Finding your own funding sources through bootstrapping and bringing the company to at least prototype/early revenue stage can be a more stable way to create a profitable business. VCs’ goals are divergent from the goals of early investors and of founders. VCs have a large portfolio of companies, while founders typically focus on just one company — the one they founded and created.

Although it is tougher to make a billion-dollar company without VC support, the fulfillment of going it alone is incomparable.

3. Focus on perfecting your product.

Concentrate on your product and don’t listen to the white noise around you. You will always hear about a newer product and a smarter and more energetic entrepreneur. If you want to make it as an entrepreneur you have to get used to constant competition.

Related: 5 Tips to Help You Be the Sort of Leader Employees Love to Work For

There is a big premium on doing something well in any market. And if you can do it well while keeping it simple, reliable and economical, you don’t have to worry about the competition — customers will come to you. According to Grzhonko, when you forget about the noise and concentrate on your process and product, you put your company in the best possible position for success. 

“We went for the most straightforward technology that would bring most reliable results and remain inexpensive compared to all the competitors while setting off our overall vision to help those in need through wearable technology,” he says. “Are we looking to future technology? Absolutely. We are not resting on our laurels.”



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Apple’s Latest Augmented Reality Updates Will Shake Things Up for Brands


Let’s face it: every time Apple launches a new iPhone to the world (or any other product for that matter), people take immediate notice.

Its most recent releases, the iPhone 8 and iPhone X, have many people talking about the future of augmented reality and the way it will change the world.

And we’re not just talking about consumers here. Brands big and small, spanning a variety of industries, must take notice of how these smartphones are changing the augmented reality game.

Related: The iPhone 8 Will Influence the Mobile Community for Years to Come

With the latest iPhones designed for augmented reality, brands must think about ways to develop augmented experiences. Those that do this with success will move to the front of their space. Those who ignore this will get left behind. This means one thing: the time for development is now.

A (not so) long time coming

Apple introduced ARKit at WWDC earlier this year and it was one of the first indications that Cupertino would be putting a lot of time, money and resources into developing an “out of this world” augmented reality platform.

At the time, Apple described ARKit as follows: “ARKit provides a cutting-edge platform for developing augmented reality (AR) apps for iPhone and iPad.”

While waiting around for Apple to make its next move, many companies, including Google with its ARCore platform, jumped in on the action.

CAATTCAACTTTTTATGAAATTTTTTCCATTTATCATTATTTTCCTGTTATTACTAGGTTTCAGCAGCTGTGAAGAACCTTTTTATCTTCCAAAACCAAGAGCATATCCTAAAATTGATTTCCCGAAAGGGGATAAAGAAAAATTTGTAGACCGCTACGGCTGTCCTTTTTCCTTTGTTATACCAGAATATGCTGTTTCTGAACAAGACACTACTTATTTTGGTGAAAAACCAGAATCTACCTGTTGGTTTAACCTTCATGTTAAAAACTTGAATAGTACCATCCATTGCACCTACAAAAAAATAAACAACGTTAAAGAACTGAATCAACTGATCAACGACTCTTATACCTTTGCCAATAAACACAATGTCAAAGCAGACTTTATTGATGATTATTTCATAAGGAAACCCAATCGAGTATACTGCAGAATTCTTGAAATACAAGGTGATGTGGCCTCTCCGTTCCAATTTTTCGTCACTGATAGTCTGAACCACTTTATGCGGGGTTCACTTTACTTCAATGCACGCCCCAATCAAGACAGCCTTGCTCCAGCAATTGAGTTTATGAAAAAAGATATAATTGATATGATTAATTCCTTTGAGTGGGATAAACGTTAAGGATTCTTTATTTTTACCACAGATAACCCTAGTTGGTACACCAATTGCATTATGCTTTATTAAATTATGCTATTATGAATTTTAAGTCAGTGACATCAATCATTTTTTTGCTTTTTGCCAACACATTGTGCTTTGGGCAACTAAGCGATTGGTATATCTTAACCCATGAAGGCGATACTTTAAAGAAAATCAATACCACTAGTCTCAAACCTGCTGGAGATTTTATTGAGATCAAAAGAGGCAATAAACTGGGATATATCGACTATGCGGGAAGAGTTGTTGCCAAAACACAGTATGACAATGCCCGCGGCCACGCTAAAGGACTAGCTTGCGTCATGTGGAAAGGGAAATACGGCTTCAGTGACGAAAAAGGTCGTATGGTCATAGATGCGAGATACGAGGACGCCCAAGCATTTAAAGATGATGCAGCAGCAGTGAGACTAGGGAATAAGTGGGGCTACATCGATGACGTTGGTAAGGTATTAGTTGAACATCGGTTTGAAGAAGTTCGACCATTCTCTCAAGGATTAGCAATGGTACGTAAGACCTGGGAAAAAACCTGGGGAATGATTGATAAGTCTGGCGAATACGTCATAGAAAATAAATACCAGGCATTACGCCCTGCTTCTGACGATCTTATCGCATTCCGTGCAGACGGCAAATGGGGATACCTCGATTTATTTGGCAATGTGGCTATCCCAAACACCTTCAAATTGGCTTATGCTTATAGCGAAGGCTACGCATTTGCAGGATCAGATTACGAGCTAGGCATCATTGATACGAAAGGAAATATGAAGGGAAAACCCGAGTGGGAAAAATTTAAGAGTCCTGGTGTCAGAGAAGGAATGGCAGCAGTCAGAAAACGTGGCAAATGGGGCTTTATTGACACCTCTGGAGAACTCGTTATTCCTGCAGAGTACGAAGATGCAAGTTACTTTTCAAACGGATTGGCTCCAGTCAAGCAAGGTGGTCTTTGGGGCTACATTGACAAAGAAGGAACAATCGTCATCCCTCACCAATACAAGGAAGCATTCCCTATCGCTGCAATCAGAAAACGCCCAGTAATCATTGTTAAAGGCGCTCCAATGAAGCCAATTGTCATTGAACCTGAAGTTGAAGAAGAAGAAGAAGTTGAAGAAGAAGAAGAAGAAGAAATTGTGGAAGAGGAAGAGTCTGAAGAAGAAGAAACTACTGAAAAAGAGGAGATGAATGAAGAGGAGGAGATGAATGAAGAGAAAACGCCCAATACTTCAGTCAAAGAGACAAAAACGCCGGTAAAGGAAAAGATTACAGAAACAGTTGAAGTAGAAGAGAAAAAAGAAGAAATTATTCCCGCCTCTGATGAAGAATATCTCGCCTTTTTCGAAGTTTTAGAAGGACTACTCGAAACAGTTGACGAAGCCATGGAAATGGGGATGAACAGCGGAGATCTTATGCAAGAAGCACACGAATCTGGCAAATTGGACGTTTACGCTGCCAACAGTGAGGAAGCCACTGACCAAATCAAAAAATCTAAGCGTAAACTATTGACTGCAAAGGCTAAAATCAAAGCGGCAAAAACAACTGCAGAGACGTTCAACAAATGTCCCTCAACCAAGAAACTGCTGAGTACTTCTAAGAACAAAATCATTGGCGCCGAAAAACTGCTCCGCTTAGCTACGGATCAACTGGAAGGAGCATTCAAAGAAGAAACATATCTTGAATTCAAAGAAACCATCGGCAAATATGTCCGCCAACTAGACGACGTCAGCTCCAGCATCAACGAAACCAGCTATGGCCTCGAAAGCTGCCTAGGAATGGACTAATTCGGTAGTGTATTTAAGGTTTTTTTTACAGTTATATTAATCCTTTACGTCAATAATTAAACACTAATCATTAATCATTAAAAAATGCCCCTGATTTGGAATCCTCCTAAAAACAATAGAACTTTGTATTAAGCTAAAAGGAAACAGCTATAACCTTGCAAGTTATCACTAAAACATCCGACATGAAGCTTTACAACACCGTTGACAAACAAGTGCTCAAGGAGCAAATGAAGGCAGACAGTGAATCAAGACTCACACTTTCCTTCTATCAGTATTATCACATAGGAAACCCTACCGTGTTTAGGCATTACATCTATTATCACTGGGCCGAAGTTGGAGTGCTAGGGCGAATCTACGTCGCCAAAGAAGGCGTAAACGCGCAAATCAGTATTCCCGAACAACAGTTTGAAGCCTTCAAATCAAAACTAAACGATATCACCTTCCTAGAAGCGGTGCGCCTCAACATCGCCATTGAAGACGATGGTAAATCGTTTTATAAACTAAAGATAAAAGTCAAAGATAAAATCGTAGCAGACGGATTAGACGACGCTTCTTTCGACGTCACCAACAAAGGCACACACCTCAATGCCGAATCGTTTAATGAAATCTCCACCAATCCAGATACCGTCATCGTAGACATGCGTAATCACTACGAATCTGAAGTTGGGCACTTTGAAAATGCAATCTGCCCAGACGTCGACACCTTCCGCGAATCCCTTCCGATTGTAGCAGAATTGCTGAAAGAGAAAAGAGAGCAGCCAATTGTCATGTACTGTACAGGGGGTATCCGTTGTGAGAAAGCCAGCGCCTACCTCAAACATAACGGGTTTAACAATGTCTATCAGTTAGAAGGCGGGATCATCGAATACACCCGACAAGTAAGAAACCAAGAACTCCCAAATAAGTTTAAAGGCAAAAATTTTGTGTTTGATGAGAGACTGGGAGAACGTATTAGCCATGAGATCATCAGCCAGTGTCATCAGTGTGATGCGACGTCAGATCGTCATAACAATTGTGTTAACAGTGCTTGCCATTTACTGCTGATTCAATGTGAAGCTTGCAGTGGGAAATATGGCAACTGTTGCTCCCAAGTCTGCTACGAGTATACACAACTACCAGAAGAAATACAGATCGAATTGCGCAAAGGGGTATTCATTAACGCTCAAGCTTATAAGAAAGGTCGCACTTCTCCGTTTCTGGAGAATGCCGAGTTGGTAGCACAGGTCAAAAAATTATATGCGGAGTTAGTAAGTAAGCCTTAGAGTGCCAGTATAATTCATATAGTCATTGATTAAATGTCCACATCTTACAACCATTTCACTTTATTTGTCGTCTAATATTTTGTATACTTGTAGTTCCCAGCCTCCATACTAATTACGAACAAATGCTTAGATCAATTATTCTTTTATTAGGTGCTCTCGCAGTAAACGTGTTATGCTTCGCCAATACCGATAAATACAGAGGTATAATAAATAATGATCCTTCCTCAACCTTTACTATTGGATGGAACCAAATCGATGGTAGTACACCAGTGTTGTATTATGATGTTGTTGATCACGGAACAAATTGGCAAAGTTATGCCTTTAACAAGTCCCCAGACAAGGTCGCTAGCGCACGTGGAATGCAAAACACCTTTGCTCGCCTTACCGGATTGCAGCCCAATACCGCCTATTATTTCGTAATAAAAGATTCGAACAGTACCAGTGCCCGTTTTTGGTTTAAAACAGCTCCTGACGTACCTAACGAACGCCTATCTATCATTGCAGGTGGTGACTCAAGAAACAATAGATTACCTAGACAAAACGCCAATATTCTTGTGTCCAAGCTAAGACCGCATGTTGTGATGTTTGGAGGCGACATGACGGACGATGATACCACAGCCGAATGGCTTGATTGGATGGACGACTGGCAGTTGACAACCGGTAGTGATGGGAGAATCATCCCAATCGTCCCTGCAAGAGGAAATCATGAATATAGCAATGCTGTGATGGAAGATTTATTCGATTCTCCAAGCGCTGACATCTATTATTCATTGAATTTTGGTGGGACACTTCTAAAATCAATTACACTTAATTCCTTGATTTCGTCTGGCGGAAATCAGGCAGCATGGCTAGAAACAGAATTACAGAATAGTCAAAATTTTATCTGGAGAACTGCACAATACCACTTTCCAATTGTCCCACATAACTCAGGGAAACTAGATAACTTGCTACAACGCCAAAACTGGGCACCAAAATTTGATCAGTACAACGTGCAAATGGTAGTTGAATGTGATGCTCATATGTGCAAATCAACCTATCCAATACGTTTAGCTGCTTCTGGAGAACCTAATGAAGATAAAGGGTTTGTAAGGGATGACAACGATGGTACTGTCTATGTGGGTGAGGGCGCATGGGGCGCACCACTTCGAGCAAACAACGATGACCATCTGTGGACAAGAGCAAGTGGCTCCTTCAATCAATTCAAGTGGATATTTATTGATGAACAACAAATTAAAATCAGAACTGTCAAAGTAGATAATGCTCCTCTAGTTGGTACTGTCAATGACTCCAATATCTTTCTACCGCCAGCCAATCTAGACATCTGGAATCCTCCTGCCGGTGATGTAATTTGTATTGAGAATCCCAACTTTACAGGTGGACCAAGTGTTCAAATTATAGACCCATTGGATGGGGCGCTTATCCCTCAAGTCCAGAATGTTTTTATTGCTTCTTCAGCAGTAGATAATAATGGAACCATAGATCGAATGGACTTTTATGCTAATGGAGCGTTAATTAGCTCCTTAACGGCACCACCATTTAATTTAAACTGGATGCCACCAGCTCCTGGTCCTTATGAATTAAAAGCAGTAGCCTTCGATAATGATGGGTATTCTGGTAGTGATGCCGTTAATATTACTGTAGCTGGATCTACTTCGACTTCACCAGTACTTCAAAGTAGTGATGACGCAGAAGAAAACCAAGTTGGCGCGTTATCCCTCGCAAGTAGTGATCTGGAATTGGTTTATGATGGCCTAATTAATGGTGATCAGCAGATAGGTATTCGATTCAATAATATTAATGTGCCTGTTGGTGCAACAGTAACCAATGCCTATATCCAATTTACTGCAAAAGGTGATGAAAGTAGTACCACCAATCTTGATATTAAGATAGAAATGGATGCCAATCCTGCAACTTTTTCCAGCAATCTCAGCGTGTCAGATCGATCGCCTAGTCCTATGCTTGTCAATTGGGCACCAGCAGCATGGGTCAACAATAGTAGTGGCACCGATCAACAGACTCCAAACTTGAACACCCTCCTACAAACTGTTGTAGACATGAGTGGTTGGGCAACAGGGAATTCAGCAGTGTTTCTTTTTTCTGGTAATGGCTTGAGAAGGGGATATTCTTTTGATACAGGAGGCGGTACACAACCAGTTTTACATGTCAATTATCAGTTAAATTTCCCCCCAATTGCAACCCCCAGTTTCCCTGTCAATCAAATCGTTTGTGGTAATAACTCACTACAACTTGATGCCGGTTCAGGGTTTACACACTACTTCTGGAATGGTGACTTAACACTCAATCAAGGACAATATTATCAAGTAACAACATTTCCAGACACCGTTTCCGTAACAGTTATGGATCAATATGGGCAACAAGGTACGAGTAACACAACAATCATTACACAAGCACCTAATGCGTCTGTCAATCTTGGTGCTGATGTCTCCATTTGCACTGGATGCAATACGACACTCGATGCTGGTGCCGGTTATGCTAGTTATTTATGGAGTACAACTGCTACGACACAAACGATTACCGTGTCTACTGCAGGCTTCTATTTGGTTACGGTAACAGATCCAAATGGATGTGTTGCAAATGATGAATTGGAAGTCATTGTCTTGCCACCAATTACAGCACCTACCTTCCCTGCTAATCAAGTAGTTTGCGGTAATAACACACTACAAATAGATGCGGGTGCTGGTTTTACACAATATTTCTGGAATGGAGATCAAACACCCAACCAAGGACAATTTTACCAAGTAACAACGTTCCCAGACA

Of course, Apple has long had something up its sleeve. And that something was the release of the newest iPhones. The company announced that all of its new iPhones — with the assumption that this will include future releases beyond the iPhone 8 and iPhone X — will be designed to be augmented reality ready.

To the average iPhone user, the thought of their device being augmented reality ready may not mean that much. However, to those who have been waiting on this, including brands that want to develop an augmented reality mobile or web platform, it’s among the best things they could have heard.

Related: 10 Marketing Lessons From Apple (Infographic)

According to Apple’s Phil Schiller, the cameras in the new iPhones are calibrated for augmented reality, meaning that they are fully capable of handling 60 fps video, which is the perfect environment for an augmented reality application.

Just as important is the implementation of a new accelerometer and gyroscope, which is key to accurate motion tracking. Its features such as this that can make or break a device in regards to the augmented reality experience it provides.

Brands are already making major moves

Augmented reality development isn’t simple, but Apple has gone a long way in making this more accessible to a larger number of developers. For example, Major League Baseball (MLB) is getting in on the action.

The MLB at-bat app will now have augmented reality capabilities on the iPhone 8, giving baseball fans access to more action, data and stats than ever before.

Here’s how it will work: by pointing your iPhone 8 toward the field during an MLB game, users will be able to see information and stats for each player. Forget about searching online for how many homeruns Aaron Judge has hit this season. You can use the iPhone to collect this information in the fastest and most efficient manner possible.

What are brands doing to prepare?

Augmented reality is a trillion-dollar industry that has growth potential unlike anything we’ve seen over the past several decades. Think about this in the same light as when televisions first made their way to the mass market.

Related: Why This Cybersecurity Expert Wants You to Rethink What You Keep Secret

Over the next few years, thanks to companies such as Apple pushing augmented reality to the public, this technology will change the way that people shop, work and entertain themselves.

Brands are looking for ways to use augmented reality to not only attract new consumers, but to also boost sales and profits. For some, this means adding something to the real world (see the MLB example above) that really doesn’t exist. For others, this could also mean taking something away, such as allowing consumers to only see items in a store that suit their personal tastes.